Apparently more and more women are recalling the strengths that are said of female managers—and thus dare to take the step into self-employment. Women are more communicative, more cooperative, more empathetic towards customers and business partners. They love networking and enjoy working in a team. As far as mothers are concerned, deals often start by small talk, which creates sympathy. Mothers speak the same language about the same subject—the children. Small talk is something that men often have to learn in seminars.

According to the market research, a typical feature of female founders is their fear of financial risks. Women often start thinking in smaller dimensions—but usually with positive consequences. They do it only when the financing is really secured and increased by subsidies. Women’s businesses don’t go bankrupt as often as men’s. And as female enterpreneurs generally tend to networking, they are sought-after by franchise systems. Many franchisee companies can be founded on a part-time basis. In addition, the local orientation and limited size of franchisee-businesses meet their minimum risk thinking.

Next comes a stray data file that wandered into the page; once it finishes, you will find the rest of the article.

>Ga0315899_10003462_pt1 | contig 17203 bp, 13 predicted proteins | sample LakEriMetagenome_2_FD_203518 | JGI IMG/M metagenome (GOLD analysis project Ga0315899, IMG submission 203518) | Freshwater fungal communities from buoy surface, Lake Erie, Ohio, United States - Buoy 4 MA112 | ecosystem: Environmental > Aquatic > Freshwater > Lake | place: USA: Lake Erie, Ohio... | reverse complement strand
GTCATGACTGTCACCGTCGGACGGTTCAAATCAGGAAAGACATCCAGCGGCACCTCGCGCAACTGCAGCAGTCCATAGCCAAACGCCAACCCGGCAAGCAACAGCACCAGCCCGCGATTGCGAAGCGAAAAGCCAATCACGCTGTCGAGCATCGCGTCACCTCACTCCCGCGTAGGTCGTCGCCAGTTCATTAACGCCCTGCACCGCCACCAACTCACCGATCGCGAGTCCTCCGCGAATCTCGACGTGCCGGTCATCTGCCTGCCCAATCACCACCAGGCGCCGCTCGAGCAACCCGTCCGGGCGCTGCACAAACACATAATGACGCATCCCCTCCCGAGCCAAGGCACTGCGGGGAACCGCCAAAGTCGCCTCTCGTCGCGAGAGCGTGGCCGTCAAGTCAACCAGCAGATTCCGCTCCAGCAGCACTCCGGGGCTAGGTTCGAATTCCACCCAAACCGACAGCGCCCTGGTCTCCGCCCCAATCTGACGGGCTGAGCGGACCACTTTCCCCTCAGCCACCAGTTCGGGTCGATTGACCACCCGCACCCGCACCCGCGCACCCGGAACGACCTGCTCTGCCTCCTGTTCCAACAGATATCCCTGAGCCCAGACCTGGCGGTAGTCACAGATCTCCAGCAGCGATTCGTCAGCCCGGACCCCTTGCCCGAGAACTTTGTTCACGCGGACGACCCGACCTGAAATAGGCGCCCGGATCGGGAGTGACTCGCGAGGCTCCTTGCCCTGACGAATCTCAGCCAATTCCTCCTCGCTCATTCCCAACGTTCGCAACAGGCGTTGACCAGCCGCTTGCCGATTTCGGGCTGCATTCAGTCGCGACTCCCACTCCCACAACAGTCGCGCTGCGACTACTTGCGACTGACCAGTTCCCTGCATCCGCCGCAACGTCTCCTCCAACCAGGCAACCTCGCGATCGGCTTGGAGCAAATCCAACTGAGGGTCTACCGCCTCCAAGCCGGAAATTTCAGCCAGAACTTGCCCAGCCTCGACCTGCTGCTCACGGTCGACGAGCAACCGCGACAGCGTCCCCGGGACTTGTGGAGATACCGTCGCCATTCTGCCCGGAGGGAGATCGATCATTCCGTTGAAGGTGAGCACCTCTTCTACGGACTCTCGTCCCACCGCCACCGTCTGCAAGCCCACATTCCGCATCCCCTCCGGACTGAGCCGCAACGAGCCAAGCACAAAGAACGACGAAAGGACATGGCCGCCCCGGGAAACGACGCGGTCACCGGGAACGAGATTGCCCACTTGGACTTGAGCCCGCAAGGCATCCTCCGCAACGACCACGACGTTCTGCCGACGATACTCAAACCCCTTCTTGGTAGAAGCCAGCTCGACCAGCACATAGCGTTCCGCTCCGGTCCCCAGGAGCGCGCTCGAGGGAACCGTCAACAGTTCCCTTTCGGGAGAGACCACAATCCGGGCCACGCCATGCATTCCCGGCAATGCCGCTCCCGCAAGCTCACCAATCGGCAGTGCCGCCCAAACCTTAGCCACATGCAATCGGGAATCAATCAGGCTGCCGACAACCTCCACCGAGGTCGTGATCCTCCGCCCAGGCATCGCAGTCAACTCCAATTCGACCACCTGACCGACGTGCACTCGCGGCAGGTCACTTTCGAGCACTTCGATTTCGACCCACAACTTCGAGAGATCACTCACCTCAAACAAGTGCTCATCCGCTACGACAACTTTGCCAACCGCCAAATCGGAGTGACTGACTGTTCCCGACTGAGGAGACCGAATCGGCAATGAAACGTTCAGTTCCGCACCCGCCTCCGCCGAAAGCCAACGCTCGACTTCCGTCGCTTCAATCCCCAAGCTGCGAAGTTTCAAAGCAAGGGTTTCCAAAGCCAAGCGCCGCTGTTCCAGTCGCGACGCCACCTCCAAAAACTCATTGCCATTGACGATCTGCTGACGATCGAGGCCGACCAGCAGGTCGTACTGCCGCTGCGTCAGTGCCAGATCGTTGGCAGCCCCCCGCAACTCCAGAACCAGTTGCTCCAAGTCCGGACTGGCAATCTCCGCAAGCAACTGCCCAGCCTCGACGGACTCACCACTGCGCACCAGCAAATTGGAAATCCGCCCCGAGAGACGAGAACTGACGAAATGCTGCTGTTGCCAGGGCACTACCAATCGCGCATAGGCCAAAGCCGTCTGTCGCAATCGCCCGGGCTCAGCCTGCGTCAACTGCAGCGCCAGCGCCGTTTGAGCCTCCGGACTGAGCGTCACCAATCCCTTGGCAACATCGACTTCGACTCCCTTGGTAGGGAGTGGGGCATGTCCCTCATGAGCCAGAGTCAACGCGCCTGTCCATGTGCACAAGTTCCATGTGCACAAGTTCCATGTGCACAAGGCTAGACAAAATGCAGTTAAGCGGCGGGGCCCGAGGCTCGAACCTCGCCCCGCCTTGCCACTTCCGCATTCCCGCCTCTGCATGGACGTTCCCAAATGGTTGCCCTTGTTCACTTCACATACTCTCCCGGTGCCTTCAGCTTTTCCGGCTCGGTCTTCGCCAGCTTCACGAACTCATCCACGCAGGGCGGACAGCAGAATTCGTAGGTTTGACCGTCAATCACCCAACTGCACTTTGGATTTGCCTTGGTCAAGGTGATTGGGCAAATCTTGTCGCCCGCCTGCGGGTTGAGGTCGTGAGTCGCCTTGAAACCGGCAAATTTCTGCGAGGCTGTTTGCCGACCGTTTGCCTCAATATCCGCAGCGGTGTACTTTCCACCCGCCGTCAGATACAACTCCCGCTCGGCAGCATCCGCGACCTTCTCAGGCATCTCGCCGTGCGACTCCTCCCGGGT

Last but not least: Many franchise networks look specifically for mothers. Especially those whose founders and franchisors are women, too. Why are self-employed mothers in demand there? They have the topic of time management under control, think “multi-disciplinary” and are experienced multi-taskers.

Is there one more reason for mothers to start up? Sure. The children are proud of their mum, the successful entrepreneur. And the more female role models there are, the more women dare to found a company. This country needs you, Mompreneurs!

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Buy A Business. Why Not?

If you want to get self-employed, you usually think of starting your own business. A modern start-up, maybe. At the same time, old entrepreneurs are desperately looking for successors—more than ever. An opportunity that far too few people take advantage of.